In a surprising twist, the Fed did not raise rates today. Ok, I know it really wasn’t a surprise, but it seemed like there were more than the usual number of people expecting something from today’s meeting. About all that differentiates today’s meeting from all others this year was the number of decision dissenters, three. Other than this the board acknowledged the labor market is doing ok, but inflation is not quite at the desired level. In the end, the market responded positively to today’s inaction with S&P 500 closing up 1.09%.
In the following chart the 30 trading days before and after the last 68 Fed meetings (back to March 2008) are graphed. There are three lines, “All”, “Up” and “Down.” Up means the S&P 500 finished announcement day with a gain, down it finished with a loss. Down announcement days have generally been the best buying opportunity while up announcement days were often followed by weakness.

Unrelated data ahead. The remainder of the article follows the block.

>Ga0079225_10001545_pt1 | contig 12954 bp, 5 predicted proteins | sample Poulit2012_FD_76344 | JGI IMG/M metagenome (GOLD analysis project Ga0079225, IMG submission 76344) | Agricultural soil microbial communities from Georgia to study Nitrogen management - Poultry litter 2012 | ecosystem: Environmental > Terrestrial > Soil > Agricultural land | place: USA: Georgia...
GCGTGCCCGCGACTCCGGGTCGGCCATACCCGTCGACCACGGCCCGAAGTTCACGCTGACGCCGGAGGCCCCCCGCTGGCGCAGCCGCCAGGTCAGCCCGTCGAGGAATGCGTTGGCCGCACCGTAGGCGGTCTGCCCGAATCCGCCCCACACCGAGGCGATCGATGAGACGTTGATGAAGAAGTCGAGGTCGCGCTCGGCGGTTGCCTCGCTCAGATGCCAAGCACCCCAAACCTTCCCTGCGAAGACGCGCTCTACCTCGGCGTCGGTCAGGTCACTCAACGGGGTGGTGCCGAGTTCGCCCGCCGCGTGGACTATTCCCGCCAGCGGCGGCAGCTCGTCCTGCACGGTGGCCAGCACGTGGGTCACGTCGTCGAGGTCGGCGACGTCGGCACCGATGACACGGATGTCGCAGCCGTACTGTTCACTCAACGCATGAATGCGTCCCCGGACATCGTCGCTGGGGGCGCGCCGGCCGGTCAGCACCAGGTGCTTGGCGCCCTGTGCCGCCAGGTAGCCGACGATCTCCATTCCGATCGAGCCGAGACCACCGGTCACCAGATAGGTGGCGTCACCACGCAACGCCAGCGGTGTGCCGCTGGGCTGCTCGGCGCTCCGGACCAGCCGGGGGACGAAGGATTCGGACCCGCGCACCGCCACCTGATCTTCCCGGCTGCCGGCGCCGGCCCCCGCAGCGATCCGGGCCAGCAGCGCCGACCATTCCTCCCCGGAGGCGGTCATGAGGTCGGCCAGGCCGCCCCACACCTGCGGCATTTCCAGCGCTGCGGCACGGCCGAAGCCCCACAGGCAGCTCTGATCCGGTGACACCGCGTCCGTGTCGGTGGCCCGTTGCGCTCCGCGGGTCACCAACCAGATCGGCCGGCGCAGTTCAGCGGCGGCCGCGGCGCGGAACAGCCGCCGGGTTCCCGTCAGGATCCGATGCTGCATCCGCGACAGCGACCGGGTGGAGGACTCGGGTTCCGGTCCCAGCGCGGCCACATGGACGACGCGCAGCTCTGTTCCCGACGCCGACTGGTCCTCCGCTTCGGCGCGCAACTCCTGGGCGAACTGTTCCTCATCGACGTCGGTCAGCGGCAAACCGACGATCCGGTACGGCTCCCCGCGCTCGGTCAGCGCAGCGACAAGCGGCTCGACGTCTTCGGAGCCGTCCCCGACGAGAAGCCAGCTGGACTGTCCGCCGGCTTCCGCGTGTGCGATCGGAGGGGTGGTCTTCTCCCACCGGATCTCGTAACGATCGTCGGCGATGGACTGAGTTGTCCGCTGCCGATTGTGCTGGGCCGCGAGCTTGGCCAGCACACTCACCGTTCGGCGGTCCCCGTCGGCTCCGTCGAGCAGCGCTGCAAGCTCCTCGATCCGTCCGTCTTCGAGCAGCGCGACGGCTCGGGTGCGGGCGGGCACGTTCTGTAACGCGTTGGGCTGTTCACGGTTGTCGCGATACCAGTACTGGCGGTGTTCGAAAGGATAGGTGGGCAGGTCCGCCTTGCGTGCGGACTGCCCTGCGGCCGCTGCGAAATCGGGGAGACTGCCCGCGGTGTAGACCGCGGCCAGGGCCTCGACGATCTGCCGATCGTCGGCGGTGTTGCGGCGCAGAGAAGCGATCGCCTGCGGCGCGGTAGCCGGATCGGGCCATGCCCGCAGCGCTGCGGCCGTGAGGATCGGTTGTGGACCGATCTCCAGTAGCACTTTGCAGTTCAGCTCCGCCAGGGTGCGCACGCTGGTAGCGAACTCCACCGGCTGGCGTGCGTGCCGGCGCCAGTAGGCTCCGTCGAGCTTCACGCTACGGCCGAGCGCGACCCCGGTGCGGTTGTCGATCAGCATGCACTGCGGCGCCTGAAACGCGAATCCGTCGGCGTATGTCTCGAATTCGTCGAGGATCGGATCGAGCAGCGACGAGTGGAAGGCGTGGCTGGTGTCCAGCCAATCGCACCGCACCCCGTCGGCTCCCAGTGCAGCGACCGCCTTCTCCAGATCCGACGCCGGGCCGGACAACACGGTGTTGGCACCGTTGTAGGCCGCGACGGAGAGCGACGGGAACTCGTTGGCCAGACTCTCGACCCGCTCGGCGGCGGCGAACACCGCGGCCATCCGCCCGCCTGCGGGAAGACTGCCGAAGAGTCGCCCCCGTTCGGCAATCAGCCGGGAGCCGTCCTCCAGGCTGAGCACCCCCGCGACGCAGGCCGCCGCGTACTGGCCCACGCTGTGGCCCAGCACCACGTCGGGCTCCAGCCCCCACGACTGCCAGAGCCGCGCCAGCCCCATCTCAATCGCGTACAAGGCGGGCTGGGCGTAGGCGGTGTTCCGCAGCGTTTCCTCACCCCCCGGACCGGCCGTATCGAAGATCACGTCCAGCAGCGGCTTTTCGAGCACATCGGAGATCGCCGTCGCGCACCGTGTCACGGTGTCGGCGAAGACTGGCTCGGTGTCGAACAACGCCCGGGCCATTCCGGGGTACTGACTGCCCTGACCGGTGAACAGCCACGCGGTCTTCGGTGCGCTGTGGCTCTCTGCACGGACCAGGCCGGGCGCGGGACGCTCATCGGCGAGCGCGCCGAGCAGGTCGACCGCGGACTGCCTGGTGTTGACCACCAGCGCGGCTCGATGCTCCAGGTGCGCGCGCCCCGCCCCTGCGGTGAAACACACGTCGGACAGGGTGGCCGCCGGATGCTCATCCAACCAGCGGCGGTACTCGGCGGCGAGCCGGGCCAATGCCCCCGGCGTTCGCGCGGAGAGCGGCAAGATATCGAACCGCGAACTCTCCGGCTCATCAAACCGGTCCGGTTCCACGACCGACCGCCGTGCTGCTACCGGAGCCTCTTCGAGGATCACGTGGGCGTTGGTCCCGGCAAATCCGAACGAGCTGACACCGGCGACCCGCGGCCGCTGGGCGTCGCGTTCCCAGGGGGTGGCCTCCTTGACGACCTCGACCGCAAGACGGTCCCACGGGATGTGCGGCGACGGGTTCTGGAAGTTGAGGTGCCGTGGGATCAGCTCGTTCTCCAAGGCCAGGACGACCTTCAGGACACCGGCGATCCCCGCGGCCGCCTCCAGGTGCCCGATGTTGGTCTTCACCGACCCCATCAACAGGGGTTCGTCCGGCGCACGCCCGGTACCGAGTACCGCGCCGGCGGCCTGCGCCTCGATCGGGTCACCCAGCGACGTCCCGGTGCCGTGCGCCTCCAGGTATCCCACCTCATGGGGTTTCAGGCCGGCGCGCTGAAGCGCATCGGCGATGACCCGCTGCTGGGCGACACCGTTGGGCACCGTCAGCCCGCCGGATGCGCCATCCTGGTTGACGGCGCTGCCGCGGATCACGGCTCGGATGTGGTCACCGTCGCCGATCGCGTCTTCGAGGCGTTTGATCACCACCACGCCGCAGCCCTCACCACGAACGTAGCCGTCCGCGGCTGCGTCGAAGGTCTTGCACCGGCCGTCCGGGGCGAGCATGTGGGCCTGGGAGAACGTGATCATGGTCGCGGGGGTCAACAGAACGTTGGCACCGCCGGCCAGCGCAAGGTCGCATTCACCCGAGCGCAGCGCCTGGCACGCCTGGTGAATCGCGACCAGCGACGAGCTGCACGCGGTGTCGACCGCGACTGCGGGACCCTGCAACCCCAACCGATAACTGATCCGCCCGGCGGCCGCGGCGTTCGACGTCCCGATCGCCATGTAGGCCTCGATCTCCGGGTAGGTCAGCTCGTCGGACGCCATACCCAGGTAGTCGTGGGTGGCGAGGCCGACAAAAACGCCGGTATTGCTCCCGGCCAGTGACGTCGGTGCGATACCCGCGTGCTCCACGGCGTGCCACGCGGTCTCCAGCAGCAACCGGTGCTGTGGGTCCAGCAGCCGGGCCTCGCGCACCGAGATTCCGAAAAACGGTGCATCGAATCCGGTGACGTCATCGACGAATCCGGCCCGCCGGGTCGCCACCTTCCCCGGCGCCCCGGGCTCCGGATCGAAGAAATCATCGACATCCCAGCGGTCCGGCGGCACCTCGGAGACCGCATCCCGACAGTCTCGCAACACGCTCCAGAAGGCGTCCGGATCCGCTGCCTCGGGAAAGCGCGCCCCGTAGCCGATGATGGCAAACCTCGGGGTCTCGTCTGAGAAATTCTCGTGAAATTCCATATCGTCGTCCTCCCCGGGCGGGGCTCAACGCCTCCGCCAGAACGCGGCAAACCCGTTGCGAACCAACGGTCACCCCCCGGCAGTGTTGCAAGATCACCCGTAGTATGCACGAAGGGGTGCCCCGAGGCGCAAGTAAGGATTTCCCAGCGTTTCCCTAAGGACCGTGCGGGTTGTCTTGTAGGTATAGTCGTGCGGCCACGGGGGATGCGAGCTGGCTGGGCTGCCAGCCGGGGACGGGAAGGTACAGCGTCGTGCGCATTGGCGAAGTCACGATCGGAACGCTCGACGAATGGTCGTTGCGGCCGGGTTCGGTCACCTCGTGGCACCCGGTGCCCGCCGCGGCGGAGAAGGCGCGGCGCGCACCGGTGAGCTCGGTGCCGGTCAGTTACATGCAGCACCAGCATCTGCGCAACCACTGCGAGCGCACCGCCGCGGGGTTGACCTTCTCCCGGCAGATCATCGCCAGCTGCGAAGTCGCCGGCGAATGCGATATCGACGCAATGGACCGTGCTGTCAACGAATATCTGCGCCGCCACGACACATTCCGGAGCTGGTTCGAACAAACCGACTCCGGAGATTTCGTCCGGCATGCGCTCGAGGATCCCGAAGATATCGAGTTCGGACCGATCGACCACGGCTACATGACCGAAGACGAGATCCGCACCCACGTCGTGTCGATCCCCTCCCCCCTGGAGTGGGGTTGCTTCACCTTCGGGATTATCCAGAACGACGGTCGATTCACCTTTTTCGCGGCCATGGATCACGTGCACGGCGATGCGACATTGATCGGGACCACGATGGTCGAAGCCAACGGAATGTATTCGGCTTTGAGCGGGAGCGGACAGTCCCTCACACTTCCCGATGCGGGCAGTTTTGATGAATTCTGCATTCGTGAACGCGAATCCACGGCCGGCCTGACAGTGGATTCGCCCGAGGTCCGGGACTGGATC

Of the last 68 announcement days, the S&P 500 finished the day positive 41 times. Of these 41 positive days S&P 500 was down 24 times (58.5%) the next day with an average loss of .32% across all 41 positive announcement occurrences.
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